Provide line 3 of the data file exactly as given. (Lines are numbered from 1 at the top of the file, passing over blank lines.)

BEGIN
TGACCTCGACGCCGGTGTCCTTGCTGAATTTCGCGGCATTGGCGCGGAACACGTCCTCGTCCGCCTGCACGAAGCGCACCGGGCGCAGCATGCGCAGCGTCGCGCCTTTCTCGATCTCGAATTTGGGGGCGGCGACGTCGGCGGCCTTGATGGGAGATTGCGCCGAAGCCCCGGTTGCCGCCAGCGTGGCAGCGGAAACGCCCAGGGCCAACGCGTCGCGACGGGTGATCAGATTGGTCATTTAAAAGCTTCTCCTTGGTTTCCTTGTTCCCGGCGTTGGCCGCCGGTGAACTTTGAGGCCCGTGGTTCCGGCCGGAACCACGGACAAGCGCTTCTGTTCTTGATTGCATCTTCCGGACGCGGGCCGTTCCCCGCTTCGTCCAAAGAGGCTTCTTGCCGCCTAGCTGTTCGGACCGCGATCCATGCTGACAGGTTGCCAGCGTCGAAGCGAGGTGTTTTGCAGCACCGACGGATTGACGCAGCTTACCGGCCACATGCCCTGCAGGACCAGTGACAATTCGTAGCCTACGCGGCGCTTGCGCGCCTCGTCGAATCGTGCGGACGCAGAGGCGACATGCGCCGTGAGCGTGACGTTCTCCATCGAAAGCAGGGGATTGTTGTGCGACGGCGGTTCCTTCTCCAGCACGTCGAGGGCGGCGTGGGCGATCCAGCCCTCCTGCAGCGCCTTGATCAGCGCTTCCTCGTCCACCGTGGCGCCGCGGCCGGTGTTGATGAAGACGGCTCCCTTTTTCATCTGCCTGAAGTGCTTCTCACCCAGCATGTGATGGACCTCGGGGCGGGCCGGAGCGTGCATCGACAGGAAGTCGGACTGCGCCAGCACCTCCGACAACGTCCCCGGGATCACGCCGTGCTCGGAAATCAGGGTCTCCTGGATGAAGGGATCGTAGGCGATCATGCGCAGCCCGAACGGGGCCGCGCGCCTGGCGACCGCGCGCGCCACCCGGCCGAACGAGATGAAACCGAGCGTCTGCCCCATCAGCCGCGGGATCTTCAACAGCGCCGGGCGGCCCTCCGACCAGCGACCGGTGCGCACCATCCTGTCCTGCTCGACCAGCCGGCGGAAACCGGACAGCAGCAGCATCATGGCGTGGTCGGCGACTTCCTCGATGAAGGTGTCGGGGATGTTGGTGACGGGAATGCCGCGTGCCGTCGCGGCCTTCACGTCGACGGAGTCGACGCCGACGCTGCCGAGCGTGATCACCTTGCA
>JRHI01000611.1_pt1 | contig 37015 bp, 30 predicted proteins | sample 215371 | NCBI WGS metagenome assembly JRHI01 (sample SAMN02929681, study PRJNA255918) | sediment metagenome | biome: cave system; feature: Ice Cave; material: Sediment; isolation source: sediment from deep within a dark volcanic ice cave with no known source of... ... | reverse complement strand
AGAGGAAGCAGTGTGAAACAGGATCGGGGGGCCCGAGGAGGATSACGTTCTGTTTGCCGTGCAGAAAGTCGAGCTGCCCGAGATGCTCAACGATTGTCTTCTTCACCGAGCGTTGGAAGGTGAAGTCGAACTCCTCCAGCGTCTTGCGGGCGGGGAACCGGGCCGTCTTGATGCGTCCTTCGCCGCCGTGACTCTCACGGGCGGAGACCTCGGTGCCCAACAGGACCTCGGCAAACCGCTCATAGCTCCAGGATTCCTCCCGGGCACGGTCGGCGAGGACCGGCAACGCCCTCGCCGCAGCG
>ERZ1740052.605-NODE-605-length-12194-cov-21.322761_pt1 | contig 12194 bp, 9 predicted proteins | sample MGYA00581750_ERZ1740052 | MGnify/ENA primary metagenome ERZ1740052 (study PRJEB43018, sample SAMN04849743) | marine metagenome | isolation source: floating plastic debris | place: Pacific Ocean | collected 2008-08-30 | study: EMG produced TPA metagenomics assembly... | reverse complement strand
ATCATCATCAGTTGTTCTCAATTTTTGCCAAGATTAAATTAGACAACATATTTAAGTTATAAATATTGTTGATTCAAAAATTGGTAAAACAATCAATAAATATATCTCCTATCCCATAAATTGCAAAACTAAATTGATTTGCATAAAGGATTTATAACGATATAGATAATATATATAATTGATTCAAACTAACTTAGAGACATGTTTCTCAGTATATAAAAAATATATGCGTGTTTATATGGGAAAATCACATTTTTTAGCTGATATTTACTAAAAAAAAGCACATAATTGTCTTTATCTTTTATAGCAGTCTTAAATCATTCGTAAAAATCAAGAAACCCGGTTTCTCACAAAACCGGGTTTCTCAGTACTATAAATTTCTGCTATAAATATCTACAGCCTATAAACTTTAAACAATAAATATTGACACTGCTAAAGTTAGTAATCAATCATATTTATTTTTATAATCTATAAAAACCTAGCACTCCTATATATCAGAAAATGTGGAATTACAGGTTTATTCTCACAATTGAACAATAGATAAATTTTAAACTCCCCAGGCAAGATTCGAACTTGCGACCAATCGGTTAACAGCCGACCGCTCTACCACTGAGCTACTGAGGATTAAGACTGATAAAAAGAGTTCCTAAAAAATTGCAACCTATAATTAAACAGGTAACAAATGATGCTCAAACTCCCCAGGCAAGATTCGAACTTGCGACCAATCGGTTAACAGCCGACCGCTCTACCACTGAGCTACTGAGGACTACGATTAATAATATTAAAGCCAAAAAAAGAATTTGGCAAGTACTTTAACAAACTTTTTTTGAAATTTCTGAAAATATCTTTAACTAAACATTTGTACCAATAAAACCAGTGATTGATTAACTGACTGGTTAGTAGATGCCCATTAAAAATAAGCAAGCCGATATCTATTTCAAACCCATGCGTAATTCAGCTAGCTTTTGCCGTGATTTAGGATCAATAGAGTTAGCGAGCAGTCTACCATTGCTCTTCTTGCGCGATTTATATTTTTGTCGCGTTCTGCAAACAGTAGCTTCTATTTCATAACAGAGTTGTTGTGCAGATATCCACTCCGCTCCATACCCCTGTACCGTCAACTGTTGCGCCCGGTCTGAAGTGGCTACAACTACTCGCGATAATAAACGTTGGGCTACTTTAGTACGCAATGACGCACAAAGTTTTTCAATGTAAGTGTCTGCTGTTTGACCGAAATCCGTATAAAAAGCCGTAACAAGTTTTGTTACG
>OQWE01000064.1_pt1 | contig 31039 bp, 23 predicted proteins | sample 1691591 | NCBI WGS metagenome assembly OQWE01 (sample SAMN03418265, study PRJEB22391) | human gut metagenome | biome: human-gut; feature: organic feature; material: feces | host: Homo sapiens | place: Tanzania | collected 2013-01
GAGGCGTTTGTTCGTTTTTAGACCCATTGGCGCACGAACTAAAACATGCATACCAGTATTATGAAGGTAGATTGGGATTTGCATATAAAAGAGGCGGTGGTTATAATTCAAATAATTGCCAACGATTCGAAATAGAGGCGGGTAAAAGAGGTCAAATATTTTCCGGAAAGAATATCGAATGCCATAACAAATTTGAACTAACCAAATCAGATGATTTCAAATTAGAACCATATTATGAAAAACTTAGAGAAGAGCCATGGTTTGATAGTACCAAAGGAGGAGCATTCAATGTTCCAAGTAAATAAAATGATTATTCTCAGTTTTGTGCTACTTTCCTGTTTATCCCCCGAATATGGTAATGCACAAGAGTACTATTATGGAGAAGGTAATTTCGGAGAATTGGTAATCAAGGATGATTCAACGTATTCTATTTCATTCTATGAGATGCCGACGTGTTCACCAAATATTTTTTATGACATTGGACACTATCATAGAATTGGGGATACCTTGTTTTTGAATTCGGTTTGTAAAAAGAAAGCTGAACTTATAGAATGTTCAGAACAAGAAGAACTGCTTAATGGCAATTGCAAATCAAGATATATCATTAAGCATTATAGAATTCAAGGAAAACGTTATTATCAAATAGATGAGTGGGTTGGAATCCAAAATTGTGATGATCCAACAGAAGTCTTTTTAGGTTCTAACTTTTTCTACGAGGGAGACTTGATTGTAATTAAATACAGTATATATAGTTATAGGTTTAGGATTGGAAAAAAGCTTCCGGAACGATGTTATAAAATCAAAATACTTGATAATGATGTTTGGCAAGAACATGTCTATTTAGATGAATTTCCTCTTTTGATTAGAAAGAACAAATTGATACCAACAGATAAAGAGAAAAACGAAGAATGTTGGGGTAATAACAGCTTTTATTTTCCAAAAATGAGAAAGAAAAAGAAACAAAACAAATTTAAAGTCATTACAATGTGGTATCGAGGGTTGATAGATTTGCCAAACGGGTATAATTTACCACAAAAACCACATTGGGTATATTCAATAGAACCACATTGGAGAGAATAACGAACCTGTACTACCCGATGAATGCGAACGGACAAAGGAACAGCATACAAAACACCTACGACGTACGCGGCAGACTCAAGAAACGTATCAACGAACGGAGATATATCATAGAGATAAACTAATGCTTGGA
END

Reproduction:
AGAGGAAGCAGTGTGAAACAGGATCGGGGGGCCCGAGGAGGATSACGTTCTGTTTGCCGTGCAGAAAGTCGAGCTGCCCGAGATGCTCAACGATTGTCTTCTTCACCGAGCGTTGGAAGGTGAAGTCGAACTCCTCCAGCGTCTTGCGGGCGGGGAACCGGGCCGTCTTGATGCGTCCTTCGCCGCCGTGACTCTCACGGGCGGAGACCTCGGTGCCCAACAGGACCTCGGCAAACCGCTCATAGCTCCAGGATTCCTCCCGGGCACGGTCGGCGAGGACCGGCAACGCCCTCGCCGCAGCG